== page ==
Enjoy spring!

Wednesday, February 29, 2012

Preparing for Spring

While I haven't posted in awhile, there's quite a bit happening around the farm.

Here's the hoophouse update:
  • The hoophouses are close to fully planted.  There are a few beds of veggies that have reached their max. lifespan and need to be torn our, new compost spread, and reseeded.  But things are moving along nicely. 
  •  The small hoop was planted over the past 6 weeks with carrots, broccoli raab, choi, white egg turnips, beets arugula, daikon and komatsuna summerfest.  There are some small black flying bugs in there that are putting some pressure on the turnips and broccoli raab but overall everything is looking good.
  • The middle hoop is coming into full production now.  There is chard in there that has been harvested all winter and I'm giving it a rest now to allow it to re-grow in time for the start of the spring season.  The first planting of choi has almost all been harvested and the second planting is moving into full production now.  There is also spinach and lettuce in there that should be quite large in 3 weeks.  There's a long bed of green onions - still small now and a bit sparse but they should be nice in 4 weeks or so.  A recent seeding of kale, collards and chard is emerging.  There is also a lot of yukina savoy which we've using as a base for salad mix or cooking and a nice bed of a brassica mix (mizuna, mustard, asian lettuce, baby kale and collards) which is an excellent salad mix - very, very popular at the market.
  • The newest hoop still contains a decent amount of carrots (this is what I've been bringing to market) along with 3 types of kale, 2 types of collards, spinach, mustard and lettuce.  There's a recent seeding of cherry belle radishes, lettuce and peas which are all beginning to sprout.  I'm afraid the collards have black rot - which is a fungus spread via seed - so I'm going to pull them and start over.  It's lucky that I planted baby kale and collards for the salad mix because I can transplant some of those babies to another bed and they should be in full production in 6 - 8 weeks. 
Here's the field update:
  • There's a decent stand of leeks that I will be saving for the CSA members.  We mulched them in Dec. and they're looking pretty good.  This will be a nice treat in late March.  There's also a nice amount of carrots outside.  So we should have carrots for the beginning 3 weeks or so.  I also held back some parsnips so you'll see this in the box for March.
  • The garlic is starting to sprout but I still haven't uncovered it.  It is heavily mulched.  Pretty soon we'll have to peel back the hay so it can get some air.  This crazy weather is so hard to predict and I don't want to uncover it too soon.
  • Some of the chard in the front garden is trying to make a come-back.  It didn't do very well last summer - it was in a location that it didn't seem to like - maybe too acidic as it was along the pine tree row.  So we'll see if the plants were strong enough in fall to really make it through the winter.  It would be nice because we could get a few picking off of it but really it's not a big deal either way because it will bolt (go to seed) quickly thereafter.
  • The cover crop of winter rye is looking pretty strong which will help with weed suppression and also with the addition of nutrients back to the soil when we work it back in.
  • The chick weed in the front garden is already doing its thing.  Will probably need to flame weed this soon as it goes to seed very quickly.  This is also a problem weed for us in the small hoop and is trying to take hold in the southeast corner of the middle hoop.  We'll keep working at getting this out.  The fortunate thing about chickweed is that it's edible and actually good for you.  So much so that I had one person come out last year and pay me to harvest it.  But the problem with it is that the plants form a large mat of small roots that are very successful at crowding out everything else.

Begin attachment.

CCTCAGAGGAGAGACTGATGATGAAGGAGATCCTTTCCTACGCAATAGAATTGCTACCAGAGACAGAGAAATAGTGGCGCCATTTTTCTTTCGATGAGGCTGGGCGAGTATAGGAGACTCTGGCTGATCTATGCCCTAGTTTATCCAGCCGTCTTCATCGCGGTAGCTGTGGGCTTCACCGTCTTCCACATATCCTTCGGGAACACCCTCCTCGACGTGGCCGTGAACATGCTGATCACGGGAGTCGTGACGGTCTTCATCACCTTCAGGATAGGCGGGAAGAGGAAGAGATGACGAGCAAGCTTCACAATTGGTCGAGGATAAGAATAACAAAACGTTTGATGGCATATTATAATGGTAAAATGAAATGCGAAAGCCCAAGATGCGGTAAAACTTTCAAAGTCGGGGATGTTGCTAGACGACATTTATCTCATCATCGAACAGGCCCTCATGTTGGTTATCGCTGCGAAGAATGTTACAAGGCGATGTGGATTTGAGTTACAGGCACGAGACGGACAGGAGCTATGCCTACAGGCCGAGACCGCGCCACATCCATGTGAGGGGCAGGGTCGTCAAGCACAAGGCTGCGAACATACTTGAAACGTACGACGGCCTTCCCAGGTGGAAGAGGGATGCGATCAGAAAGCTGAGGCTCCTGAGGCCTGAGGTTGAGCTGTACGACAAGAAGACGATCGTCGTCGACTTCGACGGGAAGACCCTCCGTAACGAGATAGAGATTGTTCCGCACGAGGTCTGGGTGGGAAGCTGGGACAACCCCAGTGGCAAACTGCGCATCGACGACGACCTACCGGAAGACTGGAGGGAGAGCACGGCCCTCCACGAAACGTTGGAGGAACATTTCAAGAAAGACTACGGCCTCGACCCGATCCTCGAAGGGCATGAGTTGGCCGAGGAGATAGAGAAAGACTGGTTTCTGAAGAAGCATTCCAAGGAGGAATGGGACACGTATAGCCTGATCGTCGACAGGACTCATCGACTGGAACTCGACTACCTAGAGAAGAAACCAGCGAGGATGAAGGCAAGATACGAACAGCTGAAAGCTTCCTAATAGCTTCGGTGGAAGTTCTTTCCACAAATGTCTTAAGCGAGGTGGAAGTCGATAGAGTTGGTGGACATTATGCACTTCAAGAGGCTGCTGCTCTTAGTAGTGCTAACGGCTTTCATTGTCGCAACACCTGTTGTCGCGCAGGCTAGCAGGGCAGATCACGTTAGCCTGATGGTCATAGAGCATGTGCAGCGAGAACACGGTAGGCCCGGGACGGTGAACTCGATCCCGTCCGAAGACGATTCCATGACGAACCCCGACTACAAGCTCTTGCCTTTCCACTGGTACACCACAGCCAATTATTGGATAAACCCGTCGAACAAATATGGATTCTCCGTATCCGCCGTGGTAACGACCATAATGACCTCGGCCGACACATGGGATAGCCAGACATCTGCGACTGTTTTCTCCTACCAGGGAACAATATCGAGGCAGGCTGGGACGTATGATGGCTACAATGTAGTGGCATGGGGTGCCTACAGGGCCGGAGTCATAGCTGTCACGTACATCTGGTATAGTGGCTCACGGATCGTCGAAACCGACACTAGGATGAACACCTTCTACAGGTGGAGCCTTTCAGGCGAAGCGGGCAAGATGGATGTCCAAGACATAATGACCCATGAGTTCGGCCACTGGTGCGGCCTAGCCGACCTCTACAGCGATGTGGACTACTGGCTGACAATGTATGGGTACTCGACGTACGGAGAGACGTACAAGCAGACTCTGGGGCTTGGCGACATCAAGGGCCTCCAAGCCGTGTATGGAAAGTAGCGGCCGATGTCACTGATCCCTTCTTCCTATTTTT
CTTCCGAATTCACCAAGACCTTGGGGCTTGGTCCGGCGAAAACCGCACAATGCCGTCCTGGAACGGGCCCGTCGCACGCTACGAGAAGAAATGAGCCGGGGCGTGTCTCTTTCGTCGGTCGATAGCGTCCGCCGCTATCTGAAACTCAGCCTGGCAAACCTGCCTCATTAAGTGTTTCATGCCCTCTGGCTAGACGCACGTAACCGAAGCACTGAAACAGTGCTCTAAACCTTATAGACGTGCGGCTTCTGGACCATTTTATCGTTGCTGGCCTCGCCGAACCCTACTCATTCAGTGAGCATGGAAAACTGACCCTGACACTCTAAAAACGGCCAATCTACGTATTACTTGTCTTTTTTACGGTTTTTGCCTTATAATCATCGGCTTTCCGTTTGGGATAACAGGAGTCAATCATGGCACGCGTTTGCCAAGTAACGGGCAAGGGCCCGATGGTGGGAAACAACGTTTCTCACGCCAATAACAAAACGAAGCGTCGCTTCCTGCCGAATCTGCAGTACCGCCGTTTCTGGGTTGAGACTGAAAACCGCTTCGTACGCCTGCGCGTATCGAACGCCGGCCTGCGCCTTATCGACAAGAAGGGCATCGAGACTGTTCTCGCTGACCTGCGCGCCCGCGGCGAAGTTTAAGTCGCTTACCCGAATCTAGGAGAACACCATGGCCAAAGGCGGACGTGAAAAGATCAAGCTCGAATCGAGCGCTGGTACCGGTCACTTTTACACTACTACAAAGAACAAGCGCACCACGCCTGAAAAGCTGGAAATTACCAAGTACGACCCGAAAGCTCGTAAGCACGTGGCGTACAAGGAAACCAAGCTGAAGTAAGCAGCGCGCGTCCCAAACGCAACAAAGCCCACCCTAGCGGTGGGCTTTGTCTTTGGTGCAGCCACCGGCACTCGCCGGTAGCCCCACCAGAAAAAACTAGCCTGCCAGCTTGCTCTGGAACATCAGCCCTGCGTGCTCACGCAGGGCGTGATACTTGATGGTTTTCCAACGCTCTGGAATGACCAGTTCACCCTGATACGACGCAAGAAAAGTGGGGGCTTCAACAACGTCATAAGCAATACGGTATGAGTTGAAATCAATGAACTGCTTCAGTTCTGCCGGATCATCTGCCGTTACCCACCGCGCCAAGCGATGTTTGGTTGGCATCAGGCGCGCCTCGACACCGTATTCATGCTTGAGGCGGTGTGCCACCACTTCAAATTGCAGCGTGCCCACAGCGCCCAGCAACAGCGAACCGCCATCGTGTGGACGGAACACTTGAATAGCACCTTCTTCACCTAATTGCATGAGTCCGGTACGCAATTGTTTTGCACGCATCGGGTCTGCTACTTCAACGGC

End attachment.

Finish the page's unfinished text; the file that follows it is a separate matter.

• We're in discussion with an excavator about digging a pond to help contain excess water this year.  We'll see.
Other info:
  • The winter market in Saline is still in session.  I've been able to take a nice amount of veggies and still have garlic and potatoes along with the carrots, choi, salad mixes, etc.  Stop in if you need a veggie Some tomatoes, peppers, celery and parsley have been started in flats.  The seedlings are up.  I'll be moving the flats into the small barn and will continue seeding.
  • One of our goats is nearing the kidding stage.  Another is expected to follow.
  • The goat kids that were born in December are doing well.  Noel thinks she's a person which is kind of a problem because every chance she gets, she makes a mad dash to the house and throws herself at the glass doors.  So she'll probably be sold soon.
  •  The spring CSA is sold out.  We still have room for the summer session though so let your friends know.
  • I'm in the process of interviewing candidates for both an assistant farmer position and field hands.  So far no one has applied for the first position but I have a lot of people who have contacted me for the second, as well as prospective interns.  This is great!
  • Big news - we'll be attending the Saline Farmer's Market this year.  The market is on Saturdays from 8 - 12.  I'm still trying to play around with pick up schedules so that it will all work out and will probably send out an e-mail to members that have signed up to see whether you would like to pick up here or at the market.
  • I'm still working on a distribution shed in my mind.  I go back and forth between trying to figure out how to use the existing barns and building a shed closer to the hoops.   One challenge is traffic flow.
  • Overall, things are coming along.  We've moved from a "brand new business" feeling to a more settled operation.  While I'm still wearing many hats, my network of support is growing.  This year I hope to automate the book keeping and figure out how to post the box contents/photos more easily - an i-phone might be in order.